So, I’ve been doing a fair amount of research into the right way to promote an upcoming book. Turns out that my strategy of neglecting to write blog posts in favor of focusing solely on the manuscript is recommended by no one. Anywhere. Ever.
As I am likely going to self-publish this second book, it falls squarely on my shoulders to promote and market it as well as to write it. While those things can take place in sequence it is generally considered best to do them all at the same time.
To that end, I will begin sharing more information about my current project. I’m about 2/3 of the way through the first draft, which is actually more like the fourth draft as I’ve edited significantly along the way. Once I have some fully developed chapters I’ll post them here for any comments or suggestions.
This second book will be a self-help book for veterans. I hate describing it like that because of all the negative connotations associated with “self-help” books, but if the shoe fits… So, yes, it is a self-help book designed to help service-members and veterans understand, prepare for, and overcome the challenges of coming home from combat.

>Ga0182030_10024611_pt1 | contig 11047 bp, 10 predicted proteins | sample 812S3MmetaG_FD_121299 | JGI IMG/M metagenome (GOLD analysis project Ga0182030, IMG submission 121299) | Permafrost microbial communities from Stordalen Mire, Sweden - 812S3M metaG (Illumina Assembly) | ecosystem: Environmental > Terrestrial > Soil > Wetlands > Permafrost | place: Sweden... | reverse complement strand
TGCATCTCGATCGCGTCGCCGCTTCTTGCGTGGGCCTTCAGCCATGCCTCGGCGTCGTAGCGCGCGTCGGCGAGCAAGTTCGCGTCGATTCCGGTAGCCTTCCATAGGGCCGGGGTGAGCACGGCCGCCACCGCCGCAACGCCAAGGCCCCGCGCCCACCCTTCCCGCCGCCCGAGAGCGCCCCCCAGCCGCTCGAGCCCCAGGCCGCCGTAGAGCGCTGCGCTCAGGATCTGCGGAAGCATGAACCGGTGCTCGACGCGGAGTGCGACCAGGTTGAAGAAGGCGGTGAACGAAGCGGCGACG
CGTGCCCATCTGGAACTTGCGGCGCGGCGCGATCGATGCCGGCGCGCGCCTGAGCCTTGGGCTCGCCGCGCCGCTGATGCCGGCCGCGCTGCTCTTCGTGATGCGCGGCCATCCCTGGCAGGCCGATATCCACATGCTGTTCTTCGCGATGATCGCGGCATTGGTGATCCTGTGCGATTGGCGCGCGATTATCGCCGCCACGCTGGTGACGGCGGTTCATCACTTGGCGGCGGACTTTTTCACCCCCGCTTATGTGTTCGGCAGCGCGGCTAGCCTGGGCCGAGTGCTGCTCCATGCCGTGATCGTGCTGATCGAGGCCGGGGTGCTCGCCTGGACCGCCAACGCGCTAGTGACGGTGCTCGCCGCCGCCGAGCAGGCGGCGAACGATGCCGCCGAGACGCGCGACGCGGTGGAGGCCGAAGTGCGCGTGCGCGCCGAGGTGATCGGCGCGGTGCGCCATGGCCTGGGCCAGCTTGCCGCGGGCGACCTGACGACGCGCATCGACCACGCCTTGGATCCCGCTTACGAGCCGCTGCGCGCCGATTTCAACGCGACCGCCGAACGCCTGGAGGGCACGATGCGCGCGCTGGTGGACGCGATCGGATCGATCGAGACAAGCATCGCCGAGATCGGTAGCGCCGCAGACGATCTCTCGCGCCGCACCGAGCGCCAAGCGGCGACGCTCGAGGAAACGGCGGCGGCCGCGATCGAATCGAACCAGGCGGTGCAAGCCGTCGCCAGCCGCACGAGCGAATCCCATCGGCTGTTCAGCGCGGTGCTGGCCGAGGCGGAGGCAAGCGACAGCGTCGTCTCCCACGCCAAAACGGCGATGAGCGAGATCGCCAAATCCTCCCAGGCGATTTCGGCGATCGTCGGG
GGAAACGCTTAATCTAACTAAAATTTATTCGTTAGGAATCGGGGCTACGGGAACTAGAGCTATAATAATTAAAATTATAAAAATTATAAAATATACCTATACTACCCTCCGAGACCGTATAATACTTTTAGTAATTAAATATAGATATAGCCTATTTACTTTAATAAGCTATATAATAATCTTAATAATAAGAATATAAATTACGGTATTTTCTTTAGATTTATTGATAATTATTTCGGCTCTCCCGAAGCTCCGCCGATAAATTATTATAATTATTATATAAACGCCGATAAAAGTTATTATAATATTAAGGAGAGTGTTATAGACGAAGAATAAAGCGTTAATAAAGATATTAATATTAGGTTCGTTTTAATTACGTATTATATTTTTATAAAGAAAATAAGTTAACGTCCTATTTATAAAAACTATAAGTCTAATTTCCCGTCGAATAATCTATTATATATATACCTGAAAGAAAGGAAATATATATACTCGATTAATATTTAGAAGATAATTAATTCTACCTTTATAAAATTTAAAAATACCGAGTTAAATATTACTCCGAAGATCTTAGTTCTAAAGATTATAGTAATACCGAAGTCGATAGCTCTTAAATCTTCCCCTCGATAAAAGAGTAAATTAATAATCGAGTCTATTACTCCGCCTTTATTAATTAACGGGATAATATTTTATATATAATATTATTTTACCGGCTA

Where my first book, After Action, was narrowly focused on my personal experiences, this second book will examine the archetypal warrior journey. It will show how our modern warrior pathway mirrors some, but not all, of this universal human experience. It is in the return from combat where we deviate from the archetype and suffer predictably as a result.
But if we can translate the archetypal journey into terms that have meaning in our personal lives we can correct this deviation. We have followed an archetypal pathway into combat and it served us well. Now we need use it to lead us out.
That’s what my current project aims to accomplish. It will explain the forgotten final phase of the warrior’s journey, identify the challenges hidden within this phase, and offer concrete suggestions for how to overcome them.
The Veterans Administration has its problems. But even if all of them were rectified tomorrow it wouldn’t erase the challenges each individual warrior must face. Coming home is not an easy or automatic process. There are very real challenges that must be understood and overcome. And the most important link in successfully navigating these challenges is the individual warrior her/himself.
I think our nation stands to benefit greatly from veterans who are well-adjusted, wizened by experience, and matured by reality. But first they must fully come home. Preparing our warriors–past, present, and future–for the challenges of coming home is the goal of my work.
I welcome any suggestions for how to best accomplish it.